My presentation will introduce the capabilities of two commands, mixed-effects linear regression (mixed) and mixed-effects binary regression (melogit). Special attention will be paid to post-estimation and the graphical representation of intercept and slope effects including the use of margins. I will reflect how much additional information about specific behaviours I have learned by applying these applications in Stata14 in my home discipline of human geography.
Introductory training, via interactive lecturing and practical exercises, covering the basics of causal inference, including: propensity scores; Marginal Structural Models (MSMs); Causal Mediation Analysis and G-Estimation. This course assumes a basic knowledge of how to operate Stata. Participants should have completed a first course in statistics for non-specialists and at least be familiar with multivariable regression models.
Trainer: A/Prof Lyle Gurrin (Associate Professor of Biostatistics, Centre for Epidemiology and Biostatistics, Melbourne School of Population and Global Health)
Associate Professor Lyle C. Gurrin is a teaching and research academic in biostatistics at the Melbourne School of Population and Global Health, which he joined in 2003. Prior to that he held senior biostatistician positions in Perth at large public hospitals and associated medical research institutes devoted to women’s and children’s health. He is a Chief or Principal Investigator on several large, international, multidisciplinary studies of health and disease in both early life (infant food allergy, childhood adversity and wellbeing) and later years (hereditary haemochromatosis, men’s health). He promotes the sound practice of statistical reasoning by teaching short courses and classes of postgraduate students, and has methodological interests in the analysis of longitudinal and correlated data, and causal inference in observational studies.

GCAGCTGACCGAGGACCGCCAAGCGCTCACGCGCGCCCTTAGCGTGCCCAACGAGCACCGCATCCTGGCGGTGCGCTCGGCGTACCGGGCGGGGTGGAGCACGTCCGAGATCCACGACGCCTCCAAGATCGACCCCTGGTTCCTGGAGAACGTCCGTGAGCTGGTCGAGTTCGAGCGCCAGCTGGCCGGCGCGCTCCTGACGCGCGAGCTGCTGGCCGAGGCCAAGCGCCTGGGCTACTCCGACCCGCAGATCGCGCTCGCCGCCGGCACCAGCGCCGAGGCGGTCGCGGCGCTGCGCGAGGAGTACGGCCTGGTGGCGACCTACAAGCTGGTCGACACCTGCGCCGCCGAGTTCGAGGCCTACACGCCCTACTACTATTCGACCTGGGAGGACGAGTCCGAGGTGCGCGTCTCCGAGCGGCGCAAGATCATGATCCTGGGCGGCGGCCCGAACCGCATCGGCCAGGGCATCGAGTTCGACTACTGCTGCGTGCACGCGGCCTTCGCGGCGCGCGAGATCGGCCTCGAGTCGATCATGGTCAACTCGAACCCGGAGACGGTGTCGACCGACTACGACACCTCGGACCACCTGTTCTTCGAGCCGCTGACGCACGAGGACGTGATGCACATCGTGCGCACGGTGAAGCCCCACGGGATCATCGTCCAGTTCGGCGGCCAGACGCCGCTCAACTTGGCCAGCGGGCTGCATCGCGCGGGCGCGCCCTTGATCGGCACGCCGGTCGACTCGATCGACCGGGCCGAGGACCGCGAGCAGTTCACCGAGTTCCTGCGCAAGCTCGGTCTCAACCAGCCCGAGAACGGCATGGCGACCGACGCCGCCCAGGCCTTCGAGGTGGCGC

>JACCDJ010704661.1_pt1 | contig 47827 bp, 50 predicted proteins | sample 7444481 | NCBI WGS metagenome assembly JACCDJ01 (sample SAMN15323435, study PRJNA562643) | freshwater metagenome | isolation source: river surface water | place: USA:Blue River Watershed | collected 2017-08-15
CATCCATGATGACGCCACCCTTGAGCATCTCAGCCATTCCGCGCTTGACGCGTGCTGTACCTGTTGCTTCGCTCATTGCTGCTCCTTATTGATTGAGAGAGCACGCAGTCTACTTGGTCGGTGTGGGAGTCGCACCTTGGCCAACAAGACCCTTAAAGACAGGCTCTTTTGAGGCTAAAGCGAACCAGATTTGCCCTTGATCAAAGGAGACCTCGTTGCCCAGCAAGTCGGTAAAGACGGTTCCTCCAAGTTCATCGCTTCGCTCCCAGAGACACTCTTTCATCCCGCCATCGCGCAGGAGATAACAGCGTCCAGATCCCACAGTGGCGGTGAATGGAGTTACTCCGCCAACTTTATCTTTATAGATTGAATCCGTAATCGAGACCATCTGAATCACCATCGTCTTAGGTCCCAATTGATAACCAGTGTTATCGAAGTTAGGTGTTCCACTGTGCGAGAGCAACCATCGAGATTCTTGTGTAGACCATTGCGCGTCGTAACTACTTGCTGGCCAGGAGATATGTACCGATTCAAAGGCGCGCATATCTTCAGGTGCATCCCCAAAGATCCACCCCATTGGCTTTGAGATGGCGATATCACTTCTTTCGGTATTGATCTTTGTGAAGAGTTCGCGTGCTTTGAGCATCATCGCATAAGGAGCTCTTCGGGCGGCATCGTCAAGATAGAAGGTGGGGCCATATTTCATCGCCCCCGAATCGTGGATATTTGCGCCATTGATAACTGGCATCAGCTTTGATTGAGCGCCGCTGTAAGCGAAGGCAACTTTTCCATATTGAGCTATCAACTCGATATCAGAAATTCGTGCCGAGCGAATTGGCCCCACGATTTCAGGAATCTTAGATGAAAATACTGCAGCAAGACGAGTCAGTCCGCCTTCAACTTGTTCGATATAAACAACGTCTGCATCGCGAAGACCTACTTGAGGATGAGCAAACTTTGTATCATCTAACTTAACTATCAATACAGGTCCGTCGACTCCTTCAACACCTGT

Trainer: Dr Jessica Kasza (Department of Epidemiology and Preventive Medicine at Monash University)